Eugene McGee

Wednesday 20 August 2014

Weaker counties miss plot in rule changes

Eugene McGee

Published 06/10/2008 | 00:00

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'There is an in-built injustice against weaker counties - such as Clare against Kerry in this year's Championship - by this new form of enforcing justice'

I have never ceased to be amazed that some so-called weaker counties in football pay so little attention to improving themselves, and yesterday's Special Congress reinforces this.

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About half the 32 counties can be described as weak in football terms in that they hardly ever win a title of any significance except for the odd sortie through the qualifiers if the draw suits them.

Yesterday motions were passed to eliminate offences in football which are described in the new sanitised language of the GAA as 'highly disruptive'. To most GAA fans they are simply dirty and/or dangerous.

These football delicacies include late tackling, tripping, pulling down opponents, trying to behead a player with an arm-lock, wrestling an opponent to the ground or talking aggressively to a match official.

Undoubtedly all these fouls and many others like them are destroying the free-flowing nature of football and help to undermine all the great work achieved in coaching in recent years.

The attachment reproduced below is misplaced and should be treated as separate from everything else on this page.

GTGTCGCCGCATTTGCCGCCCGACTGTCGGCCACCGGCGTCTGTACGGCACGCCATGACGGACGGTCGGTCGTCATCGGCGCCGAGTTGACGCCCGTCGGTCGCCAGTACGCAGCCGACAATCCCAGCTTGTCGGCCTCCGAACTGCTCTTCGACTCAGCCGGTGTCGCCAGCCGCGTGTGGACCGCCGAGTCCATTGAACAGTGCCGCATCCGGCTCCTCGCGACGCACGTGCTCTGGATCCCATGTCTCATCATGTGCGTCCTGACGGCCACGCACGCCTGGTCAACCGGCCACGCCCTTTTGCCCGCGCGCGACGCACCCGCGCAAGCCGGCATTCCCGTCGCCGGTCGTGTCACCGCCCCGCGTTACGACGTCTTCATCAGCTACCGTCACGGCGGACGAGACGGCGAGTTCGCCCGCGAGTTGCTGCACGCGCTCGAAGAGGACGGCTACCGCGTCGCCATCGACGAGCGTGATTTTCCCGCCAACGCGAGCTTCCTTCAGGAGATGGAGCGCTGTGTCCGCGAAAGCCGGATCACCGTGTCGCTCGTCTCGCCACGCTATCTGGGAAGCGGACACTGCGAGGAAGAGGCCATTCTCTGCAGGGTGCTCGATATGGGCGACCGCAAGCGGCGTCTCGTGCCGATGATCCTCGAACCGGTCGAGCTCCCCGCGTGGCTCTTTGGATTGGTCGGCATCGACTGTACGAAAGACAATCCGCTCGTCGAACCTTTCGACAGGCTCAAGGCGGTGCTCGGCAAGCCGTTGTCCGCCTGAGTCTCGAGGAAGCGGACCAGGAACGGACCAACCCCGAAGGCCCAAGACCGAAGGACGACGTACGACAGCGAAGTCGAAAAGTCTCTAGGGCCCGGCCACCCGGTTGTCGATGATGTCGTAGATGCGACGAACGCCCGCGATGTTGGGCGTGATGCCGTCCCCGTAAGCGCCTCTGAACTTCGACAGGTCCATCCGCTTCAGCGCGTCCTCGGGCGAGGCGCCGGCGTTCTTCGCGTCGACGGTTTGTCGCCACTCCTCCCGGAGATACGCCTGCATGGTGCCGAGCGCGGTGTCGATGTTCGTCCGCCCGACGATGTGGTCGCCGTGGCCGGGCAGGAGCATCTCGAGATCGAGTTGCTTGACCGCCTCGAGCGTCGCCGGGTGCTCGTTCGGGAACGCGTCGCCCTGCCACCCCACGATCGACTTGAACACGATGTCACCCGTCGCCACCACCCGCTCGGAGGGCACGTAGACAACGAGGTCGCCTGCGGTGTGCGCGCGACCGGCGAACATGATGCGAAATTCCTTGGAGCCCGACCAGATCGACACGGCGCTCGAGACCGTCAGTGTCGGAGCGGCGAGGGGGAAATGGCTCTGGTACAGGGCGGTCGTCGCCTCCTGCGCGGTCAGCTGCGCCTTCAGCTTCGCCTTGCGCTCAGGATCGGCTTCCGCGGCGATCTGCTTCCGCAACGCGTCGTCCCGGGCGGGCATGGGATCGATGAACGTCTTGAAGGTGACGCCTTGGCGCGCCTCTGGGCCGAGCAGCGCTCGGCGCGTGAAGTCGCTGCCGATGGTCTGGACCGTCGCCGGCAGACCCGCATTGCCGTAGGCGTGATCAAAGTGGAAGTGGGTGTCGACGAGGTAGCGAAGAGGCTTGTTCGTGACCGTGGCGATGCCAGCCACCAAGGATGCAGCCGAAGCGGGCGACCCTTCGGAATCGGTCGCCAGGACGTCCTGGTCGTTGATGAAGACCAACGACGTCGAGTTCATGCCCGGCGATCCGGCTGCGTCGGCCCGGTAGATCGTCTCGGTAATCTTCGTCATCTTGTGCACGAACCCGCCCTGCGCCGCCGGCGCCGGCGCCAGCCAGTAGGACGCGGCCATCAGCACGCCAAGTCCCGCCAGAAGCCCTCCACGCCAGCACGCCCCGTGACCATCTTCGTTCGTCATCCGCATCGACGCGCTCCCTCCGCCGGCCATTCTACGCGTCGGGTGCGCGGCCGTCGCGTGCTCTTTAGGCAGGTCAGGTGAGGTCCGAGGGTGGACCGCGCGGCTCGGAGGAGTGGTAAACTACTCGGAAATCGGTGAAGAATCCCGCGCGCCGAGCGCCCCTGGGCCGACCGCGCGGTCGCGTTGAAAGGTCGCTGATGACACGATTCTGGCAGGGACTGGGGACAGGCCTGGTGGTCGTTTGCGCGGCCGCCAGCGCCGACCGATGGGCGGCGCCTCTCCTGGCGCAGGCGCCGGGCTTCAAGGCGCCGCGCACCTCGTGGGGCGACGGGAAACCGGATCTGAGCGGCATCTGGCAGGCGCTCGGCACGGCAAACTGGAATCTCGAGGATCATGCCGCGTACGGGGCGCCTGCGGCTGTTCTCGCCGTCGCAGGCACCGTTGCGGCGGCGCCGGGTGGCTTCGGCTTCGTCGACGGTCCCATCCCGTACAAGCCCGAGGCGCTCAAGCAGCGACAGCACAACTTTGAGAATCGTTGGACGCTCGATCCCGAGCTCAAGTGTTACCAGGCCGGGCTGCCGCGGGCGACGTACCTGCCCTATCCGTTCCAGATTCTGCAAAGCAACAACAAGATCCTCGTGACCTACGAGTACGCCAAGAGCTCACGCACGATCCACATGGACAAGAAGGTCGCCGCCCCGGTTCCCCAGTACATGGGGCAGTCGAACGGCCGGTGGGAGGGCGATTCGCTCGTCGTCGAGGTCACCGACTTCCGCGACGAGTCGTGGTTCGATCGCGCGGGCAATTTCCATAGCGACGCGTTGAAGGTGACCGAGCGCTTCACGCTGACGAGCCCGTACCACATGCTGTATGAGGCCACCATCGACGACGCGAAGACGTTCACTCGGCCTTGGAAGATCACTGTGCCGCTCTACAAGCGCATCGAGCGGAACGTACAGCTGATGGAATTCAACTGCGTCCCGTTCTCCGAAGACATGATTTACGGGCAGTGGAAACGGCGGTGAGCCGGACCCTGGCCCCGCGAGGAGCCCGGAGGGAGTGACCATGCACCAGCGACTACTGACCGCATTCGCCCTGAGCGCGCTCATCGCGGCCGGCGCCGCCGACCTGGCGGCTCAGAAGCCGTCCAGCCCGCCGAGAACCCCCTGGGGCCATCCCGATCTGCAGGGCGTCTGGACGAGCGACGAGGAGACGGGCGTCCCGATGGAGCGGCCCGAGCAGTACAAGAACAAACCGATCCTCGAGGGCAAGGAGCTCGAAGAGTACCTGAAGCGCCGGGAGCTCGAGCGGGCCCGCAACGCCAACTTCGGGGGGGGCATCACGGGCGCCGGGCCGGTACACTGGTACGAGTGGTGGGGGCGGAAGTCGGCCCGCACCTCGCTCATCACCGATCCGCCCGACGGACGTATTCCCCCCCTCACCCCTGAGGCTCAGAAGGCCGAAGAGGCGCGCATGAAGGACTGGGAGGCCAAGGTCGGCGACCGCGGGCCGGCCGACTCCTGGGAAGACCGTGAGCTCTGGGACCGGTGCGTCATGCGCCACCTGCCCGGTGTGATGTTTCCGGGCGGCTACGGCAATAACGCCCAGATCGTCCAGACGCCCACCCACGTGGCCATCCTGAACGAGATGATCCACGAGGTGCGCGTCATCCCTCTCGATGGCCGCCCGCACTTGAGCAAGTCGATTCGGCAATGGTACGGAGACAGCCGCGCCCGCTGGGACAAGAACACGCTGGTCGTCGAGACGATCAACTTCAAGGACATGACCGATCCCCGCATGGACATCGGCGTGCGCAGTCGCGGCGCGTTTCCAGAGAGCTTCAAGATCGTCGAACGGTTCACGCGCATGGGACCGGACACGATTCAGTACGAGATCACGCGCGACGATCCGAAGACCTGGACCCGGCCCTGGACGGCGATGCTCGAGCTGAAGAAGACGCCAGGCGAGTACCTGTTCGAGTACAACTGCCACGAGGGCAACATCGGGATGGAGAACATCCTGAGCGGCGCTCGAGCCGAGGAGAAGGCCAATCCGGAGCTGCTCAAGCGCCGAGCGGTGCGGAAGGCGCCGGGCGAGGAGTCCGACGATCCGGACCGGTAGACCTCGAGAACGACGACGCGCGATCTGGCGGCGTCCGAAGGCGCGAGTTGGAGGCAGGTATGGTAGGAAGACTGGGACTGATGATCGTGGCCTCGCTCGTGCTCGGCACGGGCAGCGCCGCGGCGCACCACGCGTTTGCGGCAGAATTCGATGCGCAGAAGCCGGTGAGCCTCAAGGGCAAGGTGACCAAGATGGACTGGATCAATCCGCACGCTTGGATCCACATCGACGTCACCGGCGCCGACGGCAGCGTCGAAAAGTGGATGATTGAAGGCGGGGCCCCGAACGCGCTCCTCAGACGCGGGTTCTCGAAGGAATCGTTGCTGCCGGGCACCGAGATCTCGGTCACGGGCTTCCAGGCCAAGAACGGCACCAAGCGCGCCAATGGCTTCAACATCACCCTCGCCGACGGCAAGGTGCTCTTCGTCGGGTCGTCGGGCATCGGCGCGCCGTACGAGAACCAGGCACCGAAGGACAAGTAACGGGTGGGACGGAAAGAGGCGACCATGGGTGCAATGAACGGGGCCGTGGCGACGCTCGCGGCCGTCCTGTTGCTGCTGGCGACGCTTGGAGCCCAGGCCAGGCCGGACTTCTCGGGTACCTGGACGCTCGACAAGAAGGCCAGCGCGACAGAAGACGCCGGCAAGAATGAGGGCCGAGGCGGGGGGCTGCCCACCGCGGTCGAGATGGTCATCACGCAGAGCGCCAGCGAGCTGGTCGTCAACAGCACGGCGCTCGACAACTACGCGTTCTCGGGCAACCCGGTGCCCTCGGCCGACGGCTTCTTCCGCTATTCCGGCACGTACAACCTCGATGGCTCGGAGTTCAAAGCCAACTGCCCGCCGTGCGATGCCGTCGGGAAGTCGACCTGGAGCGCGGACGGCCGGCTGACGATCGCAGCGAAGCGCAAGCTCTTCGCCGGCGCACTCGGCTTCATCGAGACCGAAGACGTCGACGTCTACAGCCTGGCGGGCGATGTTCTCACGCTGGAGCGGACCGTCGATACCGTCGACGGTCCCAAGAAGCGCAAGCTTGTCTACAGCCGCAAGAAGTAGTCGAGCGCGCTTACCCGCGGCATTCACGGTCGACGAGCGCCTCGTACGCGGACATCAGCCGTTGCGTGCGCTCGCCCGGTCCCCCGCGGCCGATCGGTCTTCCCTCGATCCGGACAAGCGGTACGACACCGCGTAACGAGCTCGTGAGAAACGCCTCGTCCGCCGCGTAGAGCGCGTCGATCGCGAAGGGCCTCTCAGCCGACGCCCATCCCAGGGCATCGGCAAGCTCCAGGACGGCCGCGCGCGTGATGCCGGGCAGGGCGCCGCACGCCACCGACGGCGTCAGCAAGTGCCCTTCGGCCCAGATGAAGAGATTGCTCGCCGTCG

Penalise

However, the latest proposal to deal with these unseemly actions has more far-reaching impact than might be seen at first glance. The intention is to penalise the individual player with a yellow card followed by the player being banned for the remainder of the game but replaced by a sub.

Which is where the weak counties come into play -- or at least it should if those counties had real interest in their own progress. If, for example, four players are sent off in this way and replaced, this immediately punishes a weak county more than a stronger one simply because the quality of subs on the bench for a weak county is much poorer than for the stronger one.

Just imagine Kerry playing Clare as happened this year. If Clare were forced to lose four players to new-fangled yellow cards their team would be seriously damaged as the subs are unlikely to match their first 15. But if Kerry lost four then the subs would be almost as good as, or better than, some of those who had been banished by the referee. Therefore there is an in-built injustice against weaker counties by this form of enforcing justice.

A similar situation occurred some years ago when it was decided to increase the number of substitutions from three to five. Again the Clares of this world would not have anything like as strong a reserve panel as Kerry and therefore the stronger counties can reap a far greater reward from their substitutions.

There have been numerous examples of this in recent years but strangely, as far as I can gather, hardly any of the weaker counties used that argument to oppose the addition of the five subs when it went to Congress.